Japanese era from May 1182 to March 1184

Juei (寿永) was a Japanese era name (年号,, nengō,, lit. "year name") after Yōwa and before Genryaku. This period started in May 1182 and ended in March 1184.[1] The reigning emperors were Antoku-tennō (安徳天皇) and Go-Toba-tennō (後鳥羽天皇).[2]

Events of the Juei era change

  • 1182 (Juei 1): The entire country suffers a famine.[3]
  • 14 August 1183 (Juei 2, 25th day of 7th month): the Taira (also known as the Heike) flee the capital with Emperor Antoku.[4]
  • 8 September 1183 (Juei 2, 20th day of the 8th month): In the 3rd year of Antoku's reign, former-Emperor Go-Shirakawa named another emperor; and the young child was given the acceptance of abdication rites (juzen).[5] Go-Shirakawa wanted it to look like the succession (senso) was received by someone other than Antoku; and soon after, Emperor Go-Toba is said to have accepted the responsibility and powers of the emperor (sokui).[6] Emperor Go-Toba is enthroned without the imperial regalia.[4]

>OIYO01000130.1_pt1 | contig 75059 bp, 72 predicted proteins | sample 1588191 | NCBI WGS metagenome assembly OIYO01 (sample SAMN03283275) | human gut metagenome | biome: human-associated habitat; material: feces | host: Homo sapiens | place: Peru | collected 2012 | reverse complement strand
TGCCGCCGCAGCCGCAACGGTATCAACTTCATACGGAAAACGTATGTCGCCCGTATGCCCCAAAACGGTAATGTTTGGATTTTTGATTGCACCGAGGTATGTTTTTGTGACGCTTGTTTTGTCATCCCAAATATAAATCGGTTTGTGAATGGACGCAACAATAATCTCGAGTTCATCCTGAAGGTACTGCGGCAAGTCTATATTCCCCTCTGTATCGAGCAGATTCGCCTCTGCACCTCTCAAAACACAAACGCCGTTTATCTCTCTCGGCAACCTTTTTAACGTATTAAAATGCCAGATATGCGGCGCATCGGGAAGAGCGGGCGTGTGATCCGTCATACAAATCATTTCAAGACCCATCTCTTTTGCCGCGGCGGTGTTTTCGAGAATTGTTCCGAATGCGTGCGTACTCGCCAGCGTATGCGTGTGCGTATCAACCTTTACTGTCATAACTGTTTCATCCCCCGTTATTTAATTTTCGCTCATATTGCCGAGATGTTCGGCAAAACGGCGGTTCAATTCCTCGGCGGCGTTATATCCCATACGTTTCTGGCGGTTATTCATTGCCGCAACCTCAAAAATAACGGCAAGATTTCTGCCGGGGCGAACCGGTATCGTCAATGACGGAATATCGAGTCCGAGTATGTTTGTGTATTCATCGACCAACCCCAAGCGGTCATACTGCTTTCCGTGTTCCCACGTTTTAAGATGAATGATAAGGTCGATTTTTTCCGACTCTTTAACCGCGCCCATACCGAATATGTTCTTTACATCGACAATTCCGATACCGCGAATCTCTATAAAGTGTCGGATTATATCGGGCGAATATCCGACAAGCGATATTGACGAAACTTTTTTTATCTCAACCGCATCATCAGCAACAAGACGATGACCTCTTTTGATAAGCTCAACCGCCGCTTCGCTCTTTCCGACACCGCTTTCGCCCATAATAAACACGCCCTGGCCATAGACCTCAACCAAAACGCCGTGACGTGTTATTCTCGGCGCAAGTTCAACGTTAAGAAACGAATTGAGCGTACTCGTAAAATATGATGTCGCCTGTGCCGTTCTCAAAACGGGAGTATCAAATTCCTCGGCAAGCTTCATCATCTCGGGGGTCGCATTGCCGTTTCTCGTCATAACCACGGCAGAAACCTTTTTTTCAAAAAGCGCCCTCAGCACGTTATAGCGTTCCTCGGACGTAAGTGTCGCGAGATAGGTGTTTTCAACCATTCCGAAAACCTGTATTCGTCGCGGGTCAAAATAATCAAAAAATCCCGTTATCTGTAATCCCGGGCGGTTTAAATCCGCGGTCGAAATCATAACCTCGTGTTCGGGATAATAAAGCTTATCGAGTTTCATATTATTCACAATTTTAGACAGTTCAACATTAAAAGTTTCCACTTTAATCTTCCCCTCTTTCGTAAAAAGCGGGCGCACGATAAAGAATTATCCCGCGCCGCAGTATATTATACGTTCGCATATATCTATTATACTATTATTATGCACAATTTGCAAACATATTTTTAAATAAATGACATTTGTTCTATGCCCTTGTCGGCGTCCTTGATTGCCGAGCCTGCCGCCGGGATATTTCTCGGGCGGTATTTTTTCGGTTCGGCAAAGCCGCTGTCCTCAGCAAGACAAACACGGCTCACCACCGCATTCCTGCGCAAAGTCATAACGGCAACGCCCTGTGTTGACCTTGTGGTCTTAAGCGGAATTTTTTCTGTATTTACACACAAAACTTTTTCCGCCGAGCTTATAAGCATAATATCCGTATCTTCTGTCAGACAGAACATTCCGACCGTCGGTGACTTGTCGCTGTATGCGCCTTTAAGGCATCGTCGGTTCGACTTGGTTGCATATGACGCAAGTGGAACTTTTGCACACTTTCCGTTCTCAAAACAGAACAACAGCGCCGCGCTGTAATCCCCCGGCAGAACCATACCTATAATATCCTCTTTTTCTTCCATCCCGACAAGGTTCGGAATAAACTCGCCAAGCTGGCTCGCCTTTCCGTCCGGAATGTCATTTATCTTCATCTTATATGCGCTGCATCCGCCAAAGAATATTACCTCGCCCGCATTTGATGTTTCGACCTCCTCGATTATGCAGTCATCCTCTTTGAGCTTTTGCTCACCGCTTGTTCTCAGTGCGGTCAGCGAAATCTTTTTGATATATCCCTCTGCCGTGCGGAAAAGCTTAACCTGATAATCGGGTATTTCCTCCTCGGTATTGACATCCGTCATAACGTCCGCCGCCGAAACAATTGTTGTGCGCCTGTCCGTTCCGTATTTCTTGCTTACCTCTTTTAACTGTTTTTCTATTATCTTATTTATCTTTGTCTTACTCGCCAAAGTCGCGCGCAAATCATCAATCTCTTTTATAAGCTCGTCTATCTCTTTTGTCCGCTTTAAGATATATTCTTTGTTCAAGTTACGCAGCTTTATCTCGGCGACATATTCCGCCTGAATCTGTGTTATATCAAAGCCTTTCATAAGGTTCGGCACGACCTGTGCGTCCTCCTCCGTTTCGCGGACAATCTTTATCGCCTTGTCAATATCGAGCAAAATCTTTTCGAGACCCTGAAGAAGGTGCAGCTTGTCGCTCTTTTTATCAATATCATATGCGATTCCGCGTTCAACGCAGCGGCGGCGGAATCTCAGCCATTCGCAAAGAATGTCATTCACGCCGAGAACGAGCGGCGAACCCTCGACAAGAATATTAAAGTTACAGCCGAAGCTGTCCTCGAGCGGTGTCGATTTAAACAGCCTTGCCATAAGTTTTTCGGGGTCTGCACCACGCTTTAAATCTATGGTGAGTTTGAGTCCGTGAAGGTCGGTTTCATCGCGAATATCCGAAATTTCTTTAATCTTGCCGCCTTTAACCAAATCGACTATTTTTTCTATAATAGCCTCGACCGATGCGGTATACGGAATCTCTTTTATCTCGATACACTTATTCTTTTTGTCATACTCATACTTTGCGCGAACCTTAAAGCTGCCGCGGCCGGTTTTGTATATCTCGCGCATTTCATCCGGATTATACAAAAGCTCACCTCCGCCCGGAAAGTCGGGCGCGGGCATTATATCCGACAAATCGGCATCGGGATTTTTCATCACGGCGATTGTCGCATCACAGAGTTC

• 1183 (Juei 2, 20th day of the 8th month): When Go-Toba is proclaimed emperor by the Genji, there were two emperors — one living in Heian-kyō and another in flight towards the south.[7]

References change

  1. Nussbaum, Louis-Frédéric. (2005). "Juei" in Japan Encyclopedia, p. 435.
  2. Titsingh, Isaac. (1834). Annales des empereurs du Japon, pp. 200-207; Brown, Delmer et al. (1979). Gukanshō, pp. 333-334; Varley, H. Paul. (1980). Jinnō Shōtōki. pp. 214-215.
  3. Kitagawa, H. (1975). The Tale of the Heike, p. 785.
  4. 4.0 4.1 Kitagawa, p. 786.
  5. Varley, p. 216.
  6. Titsingh, pp. 206-207; Brown, p. 334; Varley, p. 44; a distinct act of senso is unrecognized prior to Emperor Tenji; and all sovereigns except Jitō, Yōzei, Go-Toba, and Fushimi have senso and sokui in the same year until the reign of Emperor Go-Murakami. Compare Imperial Household Agency (Kunaichō), Ceremony of Accession (Sokui-no-Rei); retrieved 2012-5-22.
  7. Titsingh, p. 207.

Other websites change

Juei 1st 2nd 3rd
Gregorian 1182 1183 1184
Preceded by:
Era or nengō:
Succeeded by: